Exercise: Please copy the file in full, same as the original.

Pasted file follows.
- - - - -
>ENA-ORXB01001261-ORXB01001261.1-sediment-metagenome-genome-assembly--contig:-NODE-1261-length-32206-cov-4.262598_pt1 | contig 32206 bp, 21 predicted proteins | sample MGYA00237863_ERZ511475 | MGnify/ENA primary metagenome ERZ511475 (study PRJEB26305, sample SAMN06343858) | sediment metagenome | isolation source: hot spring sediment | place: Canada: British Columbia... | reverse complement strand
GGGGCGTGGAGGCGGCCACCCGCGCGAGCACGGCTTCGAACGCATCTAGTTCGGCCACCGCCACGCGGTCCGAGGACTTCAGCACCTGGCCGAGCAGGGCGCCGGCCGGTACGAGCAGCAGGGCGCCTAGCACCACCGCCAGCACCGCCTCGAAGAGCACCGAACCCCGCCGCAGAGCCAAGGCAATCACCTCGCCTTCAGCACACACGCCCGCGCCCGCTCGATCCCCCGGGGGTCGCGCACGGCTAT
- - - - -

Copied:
>ENA-ORXB01001261-ORXB01001261.1-sediment-metagenome-genome-assembly--contig:-NODE-1261-length-32206-cov-4.262598_pt1 | contig 32206 bp, 21 predicted proteins | sample MGYA00237863_ERZ511475 | MGnify/ENA primary metagenome ERZ511475 (study PRJEB26305, sample SAMN06343858) | sediment metagenome | isolation source: hot spring sediment | place: Canada: British Columbia... | reverse complement strand
GGGGCGTGGAGGCGGCCACCCGCGCGAGCACGGCTTCGAACGCATCTAGTTCGGCCACCGCCACGCGGTCCGAGGACTTCAGCACCTGGCCGAGCAGGGCGCCGGCCGGTACGAGCAGCAGGGCGCCTAGCACCACCGCCAGCACCGCCTCGAAGAGCACCGAACCCCGCCGCAGAGCCAAGGCAATCACCTCGCCTTCAGCACACACGCCCGCGCCCGCTCGATCCCCCGGGGGTCGCGCACGGCTAT